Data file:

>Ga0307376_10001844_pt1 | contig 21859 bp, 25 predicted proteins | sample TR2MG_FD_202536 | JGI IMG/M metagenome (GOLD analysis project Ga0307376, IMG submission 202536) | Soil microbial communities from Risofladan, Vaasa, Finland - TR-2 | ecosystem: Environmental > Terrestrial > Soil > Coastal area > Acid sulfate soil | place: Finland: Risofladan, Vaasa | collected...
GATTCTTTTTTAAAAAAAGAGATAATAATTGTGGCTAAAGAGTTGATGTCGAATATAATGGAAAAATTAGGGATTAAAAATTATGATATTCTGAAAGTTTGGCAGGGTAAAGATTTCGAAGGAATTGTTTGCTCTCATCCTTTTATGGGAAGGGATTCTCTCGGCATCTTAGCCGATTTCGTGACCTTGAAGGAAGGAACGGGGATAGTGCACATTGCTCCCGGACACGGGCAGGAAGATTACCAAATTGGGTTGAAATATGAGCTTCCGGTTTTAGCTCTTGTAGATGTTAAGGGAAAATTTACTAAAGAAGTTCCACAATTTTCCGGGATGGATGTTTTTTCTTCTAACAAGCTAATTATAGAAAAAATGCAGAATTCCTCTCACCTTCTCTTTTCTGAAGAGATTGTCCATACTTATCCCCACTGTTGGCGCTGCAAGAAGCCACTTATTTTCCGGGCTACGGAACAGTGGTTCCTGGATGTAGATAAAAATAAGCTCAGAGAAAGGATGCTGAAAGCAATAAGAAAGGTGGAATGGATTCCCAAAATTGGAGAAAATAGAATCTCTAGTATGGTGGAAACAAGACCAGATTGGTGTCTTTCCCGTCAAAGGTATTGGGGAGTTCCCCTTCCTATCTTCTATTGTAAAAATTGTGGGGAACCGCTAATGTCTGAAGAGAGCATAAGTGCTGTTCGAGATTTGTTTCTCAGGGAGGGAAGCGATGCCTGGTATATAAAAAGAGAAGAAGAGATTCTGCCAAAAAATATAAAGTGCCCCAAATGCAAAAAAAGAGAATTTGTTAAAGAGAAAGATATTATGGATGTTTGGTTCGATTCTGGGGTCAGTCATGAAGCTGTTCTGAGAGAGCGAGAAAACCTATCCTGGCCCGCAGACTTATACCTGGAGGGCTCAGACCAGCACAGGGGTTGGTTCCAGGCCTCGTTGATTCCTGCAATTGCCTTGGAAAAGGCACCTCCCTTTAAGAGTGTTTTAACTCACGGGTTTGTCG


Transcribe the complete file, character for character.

>Ga0307376_10001844_pt1 | contig 21859 bp, 25 predicted proteins | sample TR2MG_FD_202536 | JGI IMG/M metagenome (GOLD analysis project Ga0307376, IMG submission 202536) | Soil microbial communities from Risofladan, Vaasa, Finland - TR-2 | ecosystem: Environmental > Terrestrial > Soil > Coastal area > Acid sulfate soil | place: Finland: Risofladan, Vaasa | collected...
GATTCTTTTTTAAAAAAAGAGATAATAATTGTGGCTAAAGAGTTGATGTCGAATATAATGGAAAAATTAGGGATTAAAAATTATGATATTCTGAAAGTTTGGCAGGGTAAAGATTTCGAAGGAATTGTTTGCTCTCATCCTTTTATGGGAAGGGATTCTCTCGGCATCTTAGCCGATTTCGTGACCTTGAAGGAAGGAACGGGGATAGTGCACATTGCTCCCGGACACGGGCAGGAAGATTACCAAATTGGGTTGAAATATGAGCTTCCGGTTTTAGCTCTTGTAGATGTTAAGGGAAAATTTACTAAAGAAGTTCCACAATTTTCCGGGATGGATGTTTTTTCTTCTAACAAGCTAATTATAGAAAAAATGCAGAATTCCTCTCACCTTCTCTTTTCTGAAGAGATTGTCCATACTTATCCCCACTGTTGGCGCTGCAAGAAGCCACTTATTTTCCGGGCTACGGAACAGTGGTTCCTGGATGTAGATAAAAATAAGCTCAGAGAAAGGATGCTGAAAGCAATAAGAAAGGTGGAATGGATTCCCAAAATTGGAGAAAATAGAATCTCTAGTATGGTGGAAACAAGACCAGATTGGTGTCTTTCCCGTCAAAGGTATTGGGGAGTTCCCCTTCCTATCTTCTATTGTAAAAATTGTGGGGAACCGCTAATGTCTGAAGAGAGCATAAGTGCTGTTCGAGATTTGTTTCTCAGGGAGGGAAGCGATGCCTGGTATATAAAAAGAGAAGAAGAGATTCTGCCAAAAAATATAAAGTGCCCCAAATGCAAAAAAAGAGAATTTGTTAAAGAGAAAGATATTATGGATGTTTGGTTCGATTCTGGGGTCAGTCATGAAGCTGTTCTGAGAGAGCGAGAAAACCTATCCTGGCCCGCAGACTTATACCTGGAGGGCTCAGACCAGCACAGGGGTTGGTTCCAGGCCTCGTTGATTCCTGCAATTGCCTTGGAAAAGGCACCTCCCTTTAAGAGTGTTTTAACTCACGGGTTTGTCG